After the daughter nuclei are formed, the inclosing protoplasm divides between them, and thus there result two cells from the original one. In plants, their separation is commonly brought about by the formation of a distinct cellulose wall connecting with the original walls of the mother cell, and dividing the original compartment into two, and in most plants this wall begins to appear in the form of thickenings on the spindle fibers.
As we glance over this process of karyokinetic division just described, the phenomenon which must strike us as most significant is the longitudinal splitting of the chromosomes and the distribution of the resulting halves. Why should this exact halving of each chromosome and the invariable contribution of one half to each new nucleus be necessary? If it were merely important to divide the substance of a nucleus about equally between the nuclei derived from it, no such painfully exact method would be necessary; and, if unnecessary, we can not believe it would have been developed. Yet it is common to animals and plants of the most varying complexity of structure, and therefore doubtless of profound significance. Let us reflect that the cells of a given plant or animal possess and perpetuate the characters of that species. In case of many organisms, all or most of their cells are capable, under certain conditions, of reproducing the species to which they belong. And a given cell is always true to its kind. In other words, any cell possesses the hereditary characters of its species, which it has received from its mother cell and which it transmits to its descendants to the last generation. Two cells from two different organisms are, therefore, though indistinguishable in appearance, really as different as the organisms from which they were taken. The transmission of hereditary characters from cell to cell must, then, be definitely provided for. A little consideration will show that the evidence points at present distinctly to the nucleus as the probable seat of those characters in the cell. And, of the different constituents of the nucleus, no other has so distinct an individuality, or is so carefully divided between the daughter nuclei, as the substance of the chromosomes; while the evident need of a complete equipment of each nucleus with all the qualities of the species is quite met in its receiving an exact half of each chromosome. It is by no means proved, and it is perhaps not possible absolutely to prove, that the chromosomes are the material bearers of the hereditary characters of the species; but this view furnishes the best working hypothesis yet suggested as to the significance of the phenomena of karyokinosis. And it certainly correlates the concrete fact with the abstract problem in a most suggestive way.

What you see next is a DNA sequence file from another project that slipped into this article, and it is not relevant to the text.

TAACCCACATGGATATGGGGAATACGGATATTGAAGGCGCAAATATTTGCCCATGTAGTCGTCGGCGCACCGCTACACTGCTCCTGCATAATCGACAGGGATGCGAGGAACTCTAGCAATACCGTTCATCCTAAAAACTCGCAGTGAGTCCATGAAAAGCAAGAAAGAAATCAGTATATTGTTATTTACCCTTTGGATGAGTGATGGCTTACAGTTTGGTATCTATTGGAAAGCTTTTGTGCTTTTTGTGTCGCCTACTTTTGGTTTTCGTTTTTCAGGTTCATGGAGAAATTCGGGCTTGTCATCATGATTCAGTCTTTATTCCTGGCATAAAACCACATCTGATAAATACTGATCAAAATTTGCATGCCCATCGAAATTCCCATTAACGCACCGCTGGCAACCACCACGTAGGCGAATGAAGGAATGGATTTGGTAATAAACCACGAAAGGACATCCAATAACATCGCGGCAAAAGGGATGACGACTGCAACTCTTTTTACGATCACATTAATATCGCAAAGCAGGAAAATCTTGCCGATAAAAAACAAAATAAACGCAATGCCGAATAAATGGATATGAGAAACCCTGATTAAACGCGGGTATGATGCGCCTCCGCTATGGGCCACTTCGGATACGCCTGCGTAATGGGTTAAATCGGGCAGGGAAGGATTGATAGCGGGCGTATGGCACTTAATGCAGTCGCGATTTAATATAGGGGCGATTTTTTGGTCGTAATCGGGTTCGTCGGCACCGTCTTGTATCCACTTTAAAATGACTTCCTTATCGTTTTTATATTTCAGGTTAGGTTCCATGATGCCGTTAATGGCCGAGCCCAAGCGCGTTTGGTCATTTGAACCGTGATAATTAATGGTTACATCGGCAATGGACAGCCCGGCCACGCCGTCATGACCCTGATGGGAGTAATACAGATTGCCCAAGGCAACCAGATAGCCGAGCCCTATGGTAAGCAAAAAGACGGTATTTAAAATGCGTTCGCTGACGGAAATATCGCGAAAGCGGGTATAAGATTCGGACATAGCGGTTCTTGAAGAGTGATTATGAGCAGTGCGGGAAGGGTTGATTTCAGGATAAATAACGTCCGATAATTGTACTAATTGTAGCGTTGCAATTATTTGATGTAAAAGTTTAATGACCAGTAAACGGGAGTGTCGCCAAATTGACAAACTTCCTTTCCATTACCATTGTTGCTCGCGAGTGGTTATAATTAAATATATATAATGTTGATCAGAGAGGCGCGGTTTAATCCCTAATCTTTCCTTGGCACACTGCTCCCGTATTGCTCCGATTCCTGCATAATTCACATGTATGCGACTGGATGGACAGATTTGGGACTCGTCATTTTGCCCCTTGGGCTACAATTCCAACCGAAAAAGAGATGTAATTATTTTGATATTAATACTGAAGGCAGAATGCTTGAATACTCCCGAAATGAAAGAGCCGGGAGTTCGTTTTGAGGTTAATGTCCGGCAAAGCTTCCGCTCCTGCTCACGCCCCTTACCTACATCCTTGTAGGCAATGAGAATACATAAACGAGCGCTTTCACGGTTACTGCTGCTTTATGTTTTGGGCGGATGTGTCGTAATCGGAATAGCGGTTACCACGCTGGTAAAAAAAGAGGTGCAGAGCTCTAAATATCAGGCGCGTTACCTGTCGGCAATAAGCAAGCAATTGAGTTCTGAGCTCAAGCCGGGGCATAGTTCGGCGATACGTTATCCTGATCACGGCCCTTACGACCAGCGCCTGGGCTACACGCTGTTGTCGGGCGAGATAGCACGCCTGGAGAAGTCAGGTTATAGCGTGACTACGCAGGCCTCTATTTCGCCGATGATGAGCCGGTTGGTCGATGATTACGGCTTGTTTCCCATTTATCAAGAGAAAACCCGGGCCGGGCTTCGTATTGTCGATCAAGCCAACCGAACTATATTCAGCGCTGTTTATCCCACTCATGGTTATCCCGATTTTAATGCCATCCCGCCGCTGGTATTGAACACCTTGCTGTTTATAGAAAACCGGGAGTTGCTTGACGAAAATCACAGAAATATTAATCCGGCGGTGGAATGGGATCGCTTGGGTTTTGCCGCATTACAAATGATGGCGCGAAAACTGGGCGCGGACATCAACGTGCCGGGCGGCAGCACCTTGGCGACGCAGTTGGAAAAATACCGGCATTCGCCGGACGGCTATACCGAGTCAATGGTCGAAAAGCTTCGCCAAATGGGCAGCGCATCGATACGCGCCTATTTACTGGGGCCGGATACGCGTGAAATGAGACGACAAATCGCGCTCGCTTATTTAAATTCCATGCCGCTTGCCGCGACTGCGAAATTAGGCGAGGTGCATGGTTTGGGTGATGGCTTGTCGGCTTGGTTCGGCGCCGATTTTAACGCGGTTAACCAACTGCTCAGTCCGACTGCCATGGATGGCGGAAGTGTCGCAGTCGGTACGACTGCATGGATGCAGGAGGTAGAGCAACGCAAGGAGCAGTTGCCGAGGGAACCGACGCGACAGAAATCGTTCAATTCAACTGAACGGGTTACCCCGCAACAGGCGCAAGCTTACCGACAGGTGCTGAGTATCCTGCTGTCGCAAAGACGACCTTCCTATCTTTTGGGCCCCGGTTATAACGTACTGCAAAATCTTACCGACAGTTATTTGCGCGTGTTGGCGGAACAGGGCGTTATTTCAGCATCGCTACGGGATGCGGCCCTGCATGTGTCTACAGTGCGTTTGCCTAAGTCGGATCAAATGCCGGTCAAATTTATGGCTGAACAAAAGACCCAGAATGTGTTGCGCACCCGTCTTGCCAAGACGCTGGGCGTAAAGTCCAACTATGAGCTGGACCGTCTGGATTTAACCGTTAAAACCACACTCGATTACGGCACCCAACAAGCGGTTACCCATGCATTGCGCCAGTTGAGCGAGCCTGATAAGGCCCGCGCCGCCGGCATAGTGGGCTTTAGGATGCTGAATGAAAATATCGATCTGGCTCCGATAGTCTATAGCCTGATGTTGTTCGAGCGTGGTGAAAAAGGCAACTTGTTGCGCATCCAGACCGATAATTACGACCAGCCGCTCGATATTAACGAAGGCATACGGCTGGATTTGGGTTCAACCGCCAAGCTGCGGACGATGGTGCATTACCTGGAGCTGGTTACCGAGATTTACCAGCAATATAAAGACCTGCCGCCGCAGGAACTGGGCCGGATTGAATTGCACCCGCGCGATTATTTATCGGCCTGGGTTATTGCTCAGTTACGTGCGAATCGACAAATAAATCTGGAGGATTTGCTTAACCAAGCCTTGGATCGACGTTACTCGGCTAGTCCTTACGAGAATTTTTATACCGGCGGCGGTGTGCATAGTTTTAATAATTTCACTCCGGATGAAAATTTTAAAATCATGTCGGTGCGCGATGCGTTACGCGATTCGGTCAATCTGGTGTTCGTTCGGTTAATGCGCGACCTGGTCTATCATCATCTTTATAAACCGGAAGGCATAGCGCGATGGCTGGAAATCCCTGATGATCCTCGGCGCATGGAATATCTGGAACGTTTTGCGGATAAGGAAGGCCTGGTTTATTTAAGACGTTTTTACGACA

In conclusion, it may be well to glance at some cell phenomena connected with reproduction. Allusion has already been made.